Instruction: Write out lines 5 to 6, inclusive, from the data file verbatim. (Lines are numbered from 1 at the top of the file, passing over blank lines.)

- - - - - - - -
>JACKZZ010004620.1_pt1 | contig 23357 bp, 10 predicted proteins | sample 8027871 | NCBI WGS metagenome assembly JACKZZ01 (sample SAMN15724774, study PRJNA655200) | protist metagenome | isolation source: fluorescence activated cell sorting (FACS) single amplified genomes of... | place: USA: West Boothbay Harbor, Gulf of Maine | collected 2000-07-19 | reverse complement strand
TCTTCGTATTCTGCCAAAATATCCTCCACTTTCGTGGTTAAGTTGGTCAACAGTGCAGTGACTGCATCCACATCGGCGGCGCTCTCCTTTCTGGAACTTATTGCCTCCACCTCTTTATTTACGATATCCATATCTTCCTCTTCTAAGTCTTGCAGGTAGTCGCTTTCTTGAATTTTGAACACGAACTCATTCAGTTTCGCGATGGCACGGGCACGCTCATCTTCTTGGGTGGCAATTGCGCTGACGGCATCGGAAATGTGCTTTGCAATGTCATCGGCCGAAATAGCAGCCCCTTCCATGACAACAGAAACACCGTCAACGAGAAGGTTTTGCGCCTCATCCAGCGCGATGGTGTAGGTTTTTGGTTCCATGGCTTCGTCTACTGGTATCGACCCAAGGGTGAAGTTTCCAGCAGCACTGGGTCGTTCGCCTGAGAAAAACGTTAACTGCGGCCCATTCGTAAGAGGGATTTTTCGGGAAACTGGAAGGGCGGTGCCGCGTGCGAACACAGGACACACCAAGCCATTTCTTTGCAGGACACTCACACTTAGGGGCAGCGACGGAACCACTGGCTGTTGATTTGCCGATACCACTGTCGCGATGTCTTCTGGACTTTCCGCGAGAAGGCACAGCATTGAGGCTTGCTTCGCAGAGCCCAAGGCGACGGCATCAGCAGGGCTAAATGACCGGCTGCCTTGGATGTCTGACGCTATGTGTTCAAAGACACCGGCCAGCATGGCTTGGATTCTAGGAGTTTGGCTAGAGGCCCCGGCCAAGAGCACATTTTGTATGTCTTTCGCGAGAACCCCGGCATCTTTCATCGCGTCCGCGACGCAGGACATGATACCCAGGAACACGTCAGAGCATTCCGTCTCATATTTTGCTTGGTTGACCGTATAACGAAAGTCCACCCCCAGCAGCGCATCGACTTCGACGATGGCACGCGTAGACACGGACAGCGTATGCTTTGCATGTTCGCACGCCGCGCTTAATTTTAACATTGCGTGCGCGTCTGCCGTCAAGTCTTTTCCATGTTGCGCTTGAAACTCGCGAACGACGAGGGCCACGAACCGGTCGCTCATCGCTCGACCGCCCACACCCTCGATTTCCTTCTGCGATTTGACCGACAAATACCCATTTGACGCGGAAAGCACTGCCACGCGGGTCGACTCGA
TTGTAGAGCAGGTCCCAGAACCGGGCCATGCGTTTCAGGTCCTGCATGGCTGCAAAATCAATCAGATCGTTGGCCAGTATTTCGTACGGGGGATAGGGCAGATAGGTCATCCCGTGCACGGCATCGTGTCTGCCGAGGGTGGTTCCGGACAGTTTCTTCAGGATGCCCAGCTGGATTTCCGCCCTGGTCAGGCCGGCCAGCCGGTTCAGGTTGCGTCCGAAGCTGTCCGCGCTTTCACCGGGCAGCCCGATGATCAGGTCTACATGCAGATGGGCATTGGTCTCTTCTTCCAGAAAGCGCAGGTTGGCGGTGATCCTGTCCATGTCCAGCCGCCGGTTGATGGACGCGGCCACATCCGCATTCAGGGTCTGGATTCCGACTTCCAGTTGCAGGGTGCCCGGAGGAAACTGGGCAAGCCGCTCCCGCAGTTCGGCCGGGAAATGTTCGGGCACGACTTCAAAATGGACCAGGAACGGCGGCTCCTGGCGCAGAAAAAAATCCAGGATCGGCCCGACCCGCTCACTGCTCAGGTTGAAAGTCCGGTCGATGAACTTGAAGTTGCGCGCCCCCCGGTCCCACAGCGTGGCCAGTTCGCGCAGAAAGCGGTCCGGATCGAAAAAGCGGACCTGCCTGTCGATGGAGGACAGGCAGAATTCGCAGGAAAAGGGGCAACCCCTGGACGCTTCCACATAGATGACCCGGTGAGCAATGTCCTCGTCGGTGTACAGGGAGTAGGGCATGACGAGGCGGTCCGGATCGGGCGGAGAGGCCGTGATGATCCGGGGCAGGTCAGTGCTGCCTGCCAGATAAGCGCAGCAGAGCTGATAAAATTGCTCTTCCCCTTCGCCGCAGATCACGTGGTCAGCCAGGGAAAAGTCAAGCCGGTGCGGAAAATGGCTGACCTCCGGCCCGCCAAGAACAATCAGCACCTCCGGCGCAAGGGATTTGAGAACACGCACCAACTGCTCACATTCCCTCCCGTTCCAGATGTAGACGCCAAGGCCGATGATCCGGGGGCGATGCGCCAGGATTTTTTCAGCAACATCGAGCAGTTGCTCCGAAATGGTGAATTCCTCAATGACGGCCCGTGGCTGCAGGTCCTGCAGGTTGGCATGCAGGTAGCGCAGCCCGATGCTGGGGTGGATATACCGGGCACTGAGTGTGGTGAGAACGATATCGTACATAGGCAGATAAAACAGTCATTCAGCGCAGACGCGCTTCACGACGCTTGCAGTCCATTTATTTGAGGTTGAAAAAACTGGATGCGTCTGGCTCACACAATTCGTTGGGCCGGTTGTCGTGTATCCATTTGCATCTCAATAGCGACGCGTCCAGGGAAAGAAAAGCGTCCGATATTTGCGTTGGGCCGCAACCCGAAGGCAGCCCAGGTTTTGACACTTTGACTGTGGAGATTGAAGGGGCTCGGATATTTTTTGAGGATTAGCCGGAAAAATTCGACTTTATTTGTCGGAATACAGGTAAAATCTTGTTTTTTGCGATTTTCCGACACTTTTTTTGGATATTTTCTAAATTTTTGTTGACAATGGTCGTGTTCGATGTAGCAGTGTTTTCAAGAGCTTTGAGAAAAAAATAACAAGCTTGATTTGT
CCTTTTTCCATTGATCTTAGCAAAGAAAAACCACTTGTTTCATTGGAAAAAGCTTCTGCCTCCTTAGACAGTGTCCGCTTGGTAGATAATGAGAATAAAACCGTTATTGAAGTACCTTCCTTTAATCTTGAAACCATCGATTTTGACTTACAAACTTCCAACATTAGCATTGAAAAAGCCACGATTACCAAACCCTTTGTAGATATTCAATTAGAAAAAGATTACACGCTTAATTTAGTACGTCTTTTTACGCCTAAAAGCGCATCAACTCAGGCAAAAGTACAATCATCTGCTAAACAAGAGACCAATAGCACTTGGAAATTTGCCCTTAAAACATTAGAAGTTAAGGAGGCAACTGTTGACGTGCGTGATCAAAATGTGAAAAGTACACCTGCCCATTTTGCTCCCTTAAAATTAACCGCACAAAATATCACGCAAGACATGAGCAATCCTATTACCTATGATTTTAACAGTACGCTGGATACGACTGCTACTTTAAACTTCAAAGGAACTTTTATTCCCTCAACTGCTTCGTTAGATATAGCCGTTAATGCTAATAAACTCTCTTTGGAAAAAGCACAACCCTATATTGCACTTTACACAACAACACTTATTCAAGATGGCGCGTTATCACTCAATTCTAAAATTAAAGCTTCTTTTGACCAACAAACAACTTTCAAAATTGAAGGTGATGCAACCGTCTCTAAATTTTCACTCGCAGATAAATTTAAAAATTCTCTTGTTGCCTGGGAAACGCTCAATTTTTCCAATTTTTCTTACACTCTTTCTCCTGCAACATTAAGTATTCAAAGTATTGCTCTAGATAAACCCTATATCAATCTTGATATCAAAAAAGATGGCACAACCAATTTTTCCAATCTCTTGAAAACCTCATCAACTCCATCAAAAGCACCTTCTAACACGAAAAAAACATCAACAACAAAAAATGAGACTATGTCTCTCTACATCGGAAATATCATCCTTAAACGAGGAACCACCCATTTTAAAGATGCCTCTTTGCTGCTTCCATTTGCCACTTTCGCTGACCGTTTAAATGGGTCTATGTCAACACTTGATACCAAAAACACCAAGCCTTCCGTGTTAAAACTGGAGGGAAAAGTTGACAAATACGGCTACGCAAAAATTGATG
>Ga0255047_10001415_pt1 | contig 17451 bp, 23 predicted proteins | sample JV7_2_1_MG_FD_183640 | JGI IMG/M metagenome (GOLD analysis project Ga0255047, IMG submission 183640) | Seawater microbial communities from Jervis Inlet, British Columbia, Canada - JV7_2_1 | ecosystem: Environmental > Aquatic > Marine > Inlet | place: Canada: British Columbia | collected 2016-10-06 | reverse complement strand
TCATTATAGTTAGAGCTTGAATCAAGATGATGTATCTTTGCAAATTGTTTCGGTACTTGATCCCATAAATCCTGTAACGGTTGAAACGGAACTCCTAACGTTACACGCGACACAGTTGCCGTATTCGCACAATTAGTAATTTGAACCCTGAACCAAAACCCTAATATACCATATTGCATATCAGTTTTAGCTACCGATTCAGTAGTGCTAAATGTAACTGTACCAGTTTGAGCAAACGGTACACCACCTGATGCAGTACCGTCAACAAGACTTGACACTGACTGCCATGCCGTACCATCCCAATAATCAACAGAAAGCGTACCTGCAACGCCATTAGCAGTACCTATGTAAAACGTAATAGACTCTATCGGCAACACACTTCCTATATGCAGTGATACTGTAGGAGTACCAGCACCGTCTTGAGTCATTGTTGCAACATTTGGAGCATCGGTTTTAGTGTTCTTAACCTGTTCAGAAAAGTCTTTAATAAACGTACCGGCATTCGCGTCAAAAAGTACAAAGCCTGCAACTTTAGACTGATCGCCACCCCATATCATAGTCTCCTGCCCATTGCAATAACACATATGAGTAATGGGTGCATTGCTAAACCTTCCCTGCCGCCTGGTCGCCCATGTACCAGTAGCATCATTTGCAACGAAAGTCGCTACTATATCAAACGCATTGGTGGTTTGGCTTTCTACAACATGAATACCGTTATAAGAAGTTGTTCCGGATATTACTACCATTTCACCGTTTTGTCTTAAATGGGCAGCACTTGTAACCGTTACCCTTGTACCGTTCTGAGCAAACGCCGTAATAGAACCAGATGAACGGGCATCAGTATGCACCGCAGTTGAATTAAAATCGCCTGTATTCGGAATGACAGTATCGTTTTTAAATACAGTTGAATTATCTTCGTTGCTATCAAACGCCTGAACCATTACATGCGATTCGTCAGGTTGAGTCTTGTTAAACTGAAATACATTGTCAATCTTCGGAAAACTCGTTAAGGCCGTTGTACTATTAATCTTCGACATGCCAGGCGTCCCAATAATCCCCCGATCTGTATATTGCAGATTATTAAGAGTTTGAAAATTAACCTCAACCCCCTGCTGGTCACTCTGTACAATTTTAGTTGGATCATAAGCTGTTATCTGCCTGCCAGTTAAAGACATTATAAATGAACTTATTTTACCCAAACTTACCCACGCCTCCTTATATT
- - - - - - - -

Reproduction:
>Ga0255047_10001415_pt1 | contig 17451 bp, 23 predicted proteins | sample JV7_2_1_MG_FD_183640 | JGI IMG/M metagenome (GOLD analysis project Ga0255047, IMG submission 183640) | Seawater microbial communities from Jervis Inlet, British Columbia, Canada - JV7_2_1 | ecosystem: Environmental > Aquatic > Marine > Inlet | place: Canada: British Columbia | collected 2016-10-06 | reverse complement strand
TCATTATAGTTAGAGCTTGAATCAAGATGATGTATCTTTGCAAATTGTTTCGGTACTTGATCCCATAAATCCTGTAACGGTTGAAACGGAACTCCTAACGTTACACGCGACACAGTTGCCGTATTCGCACAATTAGTAATTTGAACCCTGAACCAAAACCCTAATATACCATATTGCATATCAGTTTTAGCTACCGATTCAGTAGTGCTAAATGTAACTGTACCAGTTTGAGCAAACGGTACACCACCTGATGCAGTACCGTCAACAAGACTTGACACTGACTGCCATGCCGTACCATCCCAATAATCAACAGAAAGCGTACCTGCAACGCCATTAGCAGTACCTATGTAAAACGTAATAGACTCTATCGGCAACACACTTCCTATATGCAGTGATACTGTAGGAGTACCAGCACCGTCTTGAGTCATTGTTGCAACATTTGGAGCATCGGTTTTAGTGTTCTTAACCTGTTCAGAAAAGTCTTTAATAAACGTACCGGCATTCGCGTCAAAAAGTACAAAGCCTGCAACTTTAGACTGATCGCCACCCCATATCATAGTCTCCTGCCCATTGCAATAACACATATGAGTAATGGGTGCATTGCTAAACCTTCCCTGCCGCCTGGTCGCCCATGTACCAGTAGCATCATTTGCAACGAAAGTCGCTACTATATCAAACGCATTGGTGGTTTGGCTTTCTACAACATGAATACCGTTATAAGAAGTTGTTCCGGATATTACTACCATTTCACCGTTTTGTCTTAAATGGGCAGCACTTGTAACCGTTACCCTTGTACCGTTCTGAGCAAACGCCGTAATAGAACCAGATGAACGGGCATCAGTATGCACCGCAGTTGAATTAAAATCGCCTGTATTCGGAATGACAGTATCGTTTTTAAATACAGTTGAATTATCTTCGTTGCTATCAAACGCCTGAACCATTACATGCGATTCGTCAGGTTGAGTCTTGTTAAACTGAAATACATTGTCAATCTTCGGAAAACTCGTTAAGGCCGTTGTACTATTAATCTTCGACATGCCAGGCGTCCCAATAATCCCCCGATCTGTATATTGCAGATTATTAAGAGTTTGAAAATTAACCTCAACCCCCTGCTGGTCACTCTGTACAATTTTAGTTGGATCATAAGCTGTTATCTGCCTGCCAGTTAAAGACATTATAAATGAACTTATTTTACCCAAACTTACCCACGCCTCCTTATATT